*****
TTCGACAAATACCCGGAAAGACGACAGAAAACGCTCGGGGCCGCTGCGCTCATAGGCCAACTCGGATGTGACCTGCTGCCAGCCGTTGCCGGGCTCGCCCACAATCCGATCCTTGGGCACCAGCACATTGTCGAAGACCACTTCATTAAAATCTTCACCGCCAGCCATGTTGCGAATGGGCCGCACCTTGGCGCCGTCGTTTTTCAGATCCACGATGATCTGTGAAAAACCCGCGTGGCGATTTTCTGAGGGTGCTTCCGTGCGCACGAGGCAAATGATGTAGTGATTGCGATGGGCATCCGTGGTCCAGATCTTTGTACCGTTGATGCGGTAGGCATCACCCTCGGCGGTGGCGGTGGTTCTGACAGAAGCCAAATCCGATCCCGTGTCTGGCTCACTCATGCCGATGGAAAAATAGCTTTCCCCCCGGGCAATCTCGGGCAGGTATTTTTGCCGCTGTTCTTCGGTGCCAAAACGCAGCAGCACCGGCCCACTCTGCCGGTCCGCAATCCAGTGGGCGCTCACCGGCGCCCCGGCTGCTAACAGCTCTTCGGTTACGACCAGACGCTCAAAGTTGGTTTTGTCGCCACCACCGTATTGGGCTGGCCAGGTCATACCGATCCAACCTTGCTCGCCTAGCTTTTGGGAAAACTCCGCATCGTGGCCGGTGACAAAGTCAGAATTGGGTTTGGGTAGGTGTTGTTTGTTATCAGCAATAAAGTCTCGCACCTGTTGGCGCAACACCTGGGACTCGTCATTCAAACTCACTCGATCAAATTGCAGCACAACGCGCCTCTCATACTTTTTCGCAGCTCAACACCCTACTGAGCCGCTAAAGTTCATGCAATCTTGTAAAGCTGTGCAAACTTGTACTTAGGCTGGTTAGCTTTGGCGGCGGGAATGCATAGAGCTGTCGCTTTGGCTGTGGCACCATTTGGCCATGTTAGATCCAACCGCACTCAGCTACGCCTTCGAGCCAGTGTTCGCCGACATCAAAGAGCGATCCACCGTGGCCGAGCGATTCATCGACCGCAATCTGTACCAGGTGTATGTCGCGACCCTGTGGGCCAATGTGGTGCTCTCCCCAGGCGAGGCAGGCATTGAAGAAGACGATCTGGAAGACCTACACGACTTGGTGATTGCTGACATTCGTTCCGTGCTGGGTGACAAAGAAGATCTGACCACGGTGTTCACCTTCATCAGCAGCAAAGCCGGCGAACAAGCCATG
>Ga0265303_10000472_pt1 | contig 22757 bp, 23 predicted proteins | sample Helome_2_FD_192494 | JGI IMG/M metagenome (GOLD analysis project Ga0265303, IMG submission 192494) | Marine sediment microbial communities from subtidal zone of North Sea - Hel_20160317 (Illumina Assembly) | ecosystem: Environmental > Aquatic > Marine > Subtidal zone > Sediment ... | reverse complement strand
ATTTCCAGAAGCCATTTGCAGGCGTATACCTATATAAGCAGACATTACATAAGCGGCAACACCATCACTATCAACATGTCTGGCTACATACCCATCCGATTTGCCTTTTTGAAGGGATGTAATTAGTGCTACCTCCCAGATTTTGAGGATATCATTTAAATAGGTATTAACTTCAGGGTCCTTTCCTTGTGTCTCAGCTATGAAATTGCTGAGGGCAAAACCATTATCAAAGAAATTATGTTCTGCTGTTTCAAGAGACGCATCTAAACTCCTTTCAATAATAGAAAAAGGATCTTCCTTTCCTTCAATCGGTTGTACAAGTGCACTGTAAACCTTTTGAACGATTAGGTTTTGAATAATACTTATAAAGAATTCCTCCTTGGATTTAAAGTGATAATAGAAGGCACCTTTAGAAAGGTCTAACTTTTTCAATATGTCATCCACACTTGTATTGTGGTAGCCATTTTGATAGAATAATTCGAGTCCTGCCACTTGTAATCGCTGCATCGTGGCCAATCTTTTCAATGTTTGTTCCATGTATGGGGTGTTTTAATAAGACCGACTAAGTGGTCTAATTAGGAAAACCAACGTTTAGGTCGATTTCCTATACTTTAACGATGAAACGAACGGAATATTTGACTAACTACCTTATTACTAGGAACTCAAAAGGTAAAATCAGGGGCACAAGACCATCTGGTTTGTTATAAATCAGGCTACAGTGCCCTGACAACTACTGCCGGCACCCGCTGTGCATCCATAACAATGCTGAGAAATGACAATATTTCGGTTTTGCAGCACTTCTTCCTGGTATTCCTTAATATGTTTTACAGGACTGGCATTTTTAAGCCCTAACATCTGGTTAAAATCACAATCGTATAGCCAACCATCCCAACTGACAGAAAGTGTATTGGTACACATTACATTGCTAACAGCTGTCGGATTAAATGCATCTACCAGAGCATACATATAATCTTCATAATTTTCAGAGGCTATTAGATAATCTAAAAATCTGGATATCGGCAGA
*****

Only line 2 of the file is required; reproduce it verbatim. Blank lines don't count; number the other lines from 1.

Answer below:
>Ga0265303_10000472_pt1 | contig 22757 bp, 23 predicted proteins | sample Helome_2_FD_192494 | JGI IMG/M metagenome (GOLD analysis project Ga0265303, IMG submission 192494) | Marine sediment microbial communities from subtidal zone of North Sea - Hel_20160317 (Illumina Assembly) | ecosystem: Environmental > Aquatic > Marine > Subtidal zone > Sediment ... | reverse complement strand